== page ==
This will give you a LOT of opportunities for quite some while. After that new notes can be added one at a time (eg. adding an a to the C triad and an f to the G triad making them C6 and G7). The whole point is to force someone to take it slow so that his ears can keep up with his fingers. Let him explore the possibilities with the notes he can play AND hear, and imitate examples of what others do with those notes.

Pentatonics are also a great way to start because they're a limited amount of notes but are very strong melodic material. A lot of guitar players know only a pentatonic scale, but they REALLy know it, the connection between their ears and fingers in that particular soundscape is really short, making them able to truly improvise within that soundscape. When they venture out of it they have trouble cause they're not familiar with the sounds outside of it, but by adding notes in time they add to their repertoire of sounds. I myself started out by playing blues only with pentatonics, then discovering a new note (the 6/13) that I picked up from copying BB KIng. After that I heard him play a major 3rd on the I chord so I copied that too, etc. etc. When starting to play jazz, playing over the changes, one of the most useful things was learning to know the chord tones during a II V I. So I know how the 1 3 5 and 7 of a II chord sound. Now I'm experimenting (due to Charlie parker) with the sound of the 9 and 13 on different chords. But only 1 thing at a time, and by listening, copying Parker's licks. For example, the theme of his 'Cool Blues' showed me the sound of a 9 on the I chord in a blues, and how to use it. I only hear this now because I already knew the sound of the chord tones on that chord well enough to hear the difference in color.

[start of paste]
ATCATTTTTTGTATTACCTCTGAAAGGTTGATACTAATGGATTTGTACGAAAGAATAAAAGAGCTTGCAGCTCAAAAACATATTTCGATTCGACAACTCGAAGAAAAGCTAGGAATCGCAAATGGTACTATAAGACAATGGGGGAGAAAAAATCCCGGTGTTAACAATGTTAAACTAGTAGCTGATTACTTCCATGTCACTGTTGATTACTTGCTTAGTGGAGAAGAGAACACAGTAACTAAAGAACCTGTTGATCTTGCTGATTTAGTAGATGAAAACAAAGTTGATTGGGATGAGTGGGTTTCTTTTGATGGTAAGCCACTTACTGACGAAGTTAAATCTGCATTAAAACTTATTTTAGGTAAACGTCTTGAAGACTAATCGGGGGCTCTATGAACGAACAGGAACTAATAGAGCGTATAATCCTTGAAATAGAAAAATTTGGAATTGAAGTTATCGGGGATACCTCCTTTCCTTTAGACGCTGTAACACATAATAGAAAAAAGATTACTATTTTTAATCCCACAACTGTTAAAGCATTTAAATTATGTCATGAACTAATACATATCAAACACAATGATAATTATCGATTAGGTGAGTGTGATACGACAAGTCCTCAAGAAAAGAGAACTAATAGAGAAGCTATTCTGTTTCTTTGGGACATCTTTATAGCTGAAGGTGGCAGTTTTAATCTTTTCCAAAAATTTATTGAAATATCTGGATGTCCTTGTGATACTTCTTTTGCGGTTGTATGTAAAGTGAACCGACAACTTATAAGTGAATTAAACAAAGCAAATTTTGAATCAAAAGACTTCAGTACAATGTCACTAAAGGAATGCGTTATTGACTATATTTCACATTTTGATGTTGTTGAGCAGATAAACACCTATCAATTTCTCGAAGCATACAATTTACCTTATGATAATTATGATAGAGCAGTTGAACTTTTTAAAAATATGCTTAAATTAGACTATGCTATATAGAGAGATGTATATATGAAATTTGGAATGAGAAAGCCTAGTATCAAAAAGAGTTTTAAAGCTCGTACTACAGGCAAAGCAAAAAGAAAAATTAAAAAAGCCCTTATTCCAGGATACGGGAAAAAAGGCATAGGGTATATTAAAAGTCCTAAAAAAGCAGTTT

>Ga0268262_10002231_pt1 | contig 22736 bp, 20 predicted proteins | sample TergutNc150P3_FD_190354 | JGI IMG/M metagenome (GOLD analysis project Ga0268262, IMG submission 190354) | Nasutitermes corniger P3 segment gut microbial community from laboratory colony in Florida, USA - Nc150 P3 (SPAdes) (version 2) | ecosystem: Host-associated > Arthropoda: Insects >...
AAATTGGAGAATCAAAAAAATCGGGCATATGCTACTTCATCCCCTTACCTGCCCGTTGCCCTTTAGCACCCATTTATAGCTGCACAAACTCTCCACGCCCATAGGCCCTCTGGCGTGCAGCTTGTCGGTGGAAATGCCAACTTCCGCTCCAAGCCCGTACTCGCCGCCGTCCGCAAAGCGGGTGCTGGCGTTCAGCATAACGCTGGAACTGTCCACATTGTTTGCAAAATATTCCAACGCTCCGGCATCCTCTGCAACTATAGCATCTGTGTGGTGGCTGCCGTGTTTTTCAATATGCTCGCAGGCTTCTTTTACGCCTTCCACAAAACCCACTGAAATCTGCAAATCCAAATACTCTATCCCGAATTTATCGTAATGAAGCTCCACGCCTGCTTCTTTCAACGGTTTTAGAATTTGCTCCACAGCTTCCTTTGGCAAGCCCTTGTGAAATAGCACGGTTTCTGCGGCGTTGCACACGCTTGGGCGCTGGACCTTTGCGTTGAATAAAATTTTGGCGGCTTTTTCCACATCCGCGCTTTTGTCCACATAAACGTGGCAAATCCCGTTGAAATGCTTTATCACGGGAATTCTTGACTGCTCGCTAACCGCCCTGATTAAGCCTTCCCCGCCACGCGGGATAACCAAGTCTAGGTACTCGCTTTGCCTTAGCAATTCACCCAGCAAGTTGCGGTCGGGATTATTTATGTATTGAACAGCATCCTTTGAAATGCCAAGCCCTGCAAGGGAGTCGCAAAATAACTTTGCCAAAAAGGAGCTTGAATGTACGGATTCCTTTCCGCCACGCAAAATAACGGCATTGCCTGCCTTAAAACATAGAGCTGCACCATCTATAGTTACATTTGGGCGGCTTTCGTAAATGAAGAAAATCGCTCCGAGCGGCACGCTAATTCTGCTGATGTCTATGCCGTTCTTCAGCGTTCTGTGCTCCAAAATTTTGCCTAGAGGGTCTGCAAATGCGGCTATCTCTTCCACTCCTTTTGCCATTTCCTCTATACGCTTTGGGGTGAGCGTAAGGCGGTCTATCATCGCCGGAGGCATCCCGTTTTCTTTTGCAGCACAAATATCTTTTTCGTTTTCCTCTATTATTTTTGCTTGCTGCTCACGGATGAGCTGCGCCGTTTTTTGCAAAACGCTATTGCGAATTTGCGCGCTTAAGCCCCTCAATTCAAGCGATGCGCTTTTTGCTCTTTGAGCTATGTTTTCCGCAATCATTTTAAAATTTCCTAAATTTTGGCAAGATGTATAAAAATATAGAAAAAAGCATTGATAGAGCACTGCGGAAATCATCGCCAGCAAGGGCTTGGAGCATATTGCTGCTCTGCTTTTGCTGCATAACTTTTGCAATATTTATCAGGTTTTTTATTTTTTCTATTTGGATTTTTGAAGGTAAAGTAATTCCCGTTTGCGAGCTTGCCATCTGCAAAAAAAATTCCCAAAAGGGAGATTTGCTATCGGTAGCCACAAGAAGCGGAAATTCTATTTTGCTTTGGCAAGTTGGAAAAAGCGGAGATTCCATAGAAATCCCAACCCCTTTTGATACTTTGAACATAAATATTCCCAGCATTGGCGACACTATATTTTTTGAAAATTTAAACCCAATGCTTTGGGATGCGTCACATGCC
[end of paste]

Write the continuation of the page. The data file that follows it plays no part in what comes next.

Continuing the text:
In the end it all boils to this: Improvisation is hearing something and playing it on your instrument. The problems are that people either don't hear anything, or they do but don't know how to play it. So feeding them theory won't help much. Theory is helpful to suggest possibilities sometimes, or to bulk information to help you memorize it. But it's not a starting point: music, melody, rhythm ARE. That's why some people can play really well without knowing "official theory". They use their ears, and know their instrument.

If there are any questions, please ask!

misery
06-06-2005, 09:28 PM
Cool, thanks!

Have you read the book "An Improviser's OS" by Wayne Krantz? He talks about the same exact method, but I've never really tried it out. I loved that book though.

SeattleRuss
06-06-2005, 09:42 PM
Great points Maarten.

I'm very familiar with Scott Henderson's instructional material and it's great stuff for sure.

The problem I see though with many young players, many who are coming from a rock background, (I'm raising my hand here too) is that they approach soloing over each change as if it were an island - in isolation. In any tune, context is everything. What comes before and after. Modes and scales are good to explore, but - and I've been through this myself - they certainly aren't the end all and are only one way, one angle or perspective on things. Time spent with modes should done with a "ground up" perspective, i.e. looking at it from the root up and not thinking in terms of conversions like playing in C major to get a D Dorian sound.

If you aren't aware of where the chord tones are, you are flying blind and it will sound like it when you solo.

Los Boleros
06-06-2005, 09:59 PM
If you aren't aware of where the chord tones are, you are flying blind and it will sound like it when you solo.And when flying blind, you are likely to hit something. Like a tree.;)

Mateo150
06-07-2005, 03:40 PM
yes, much better way of doing it. I'm gonna print it out and use it as a reference now.

mattfnk
06-10-2005, 03:35 PM
very useful thread fellas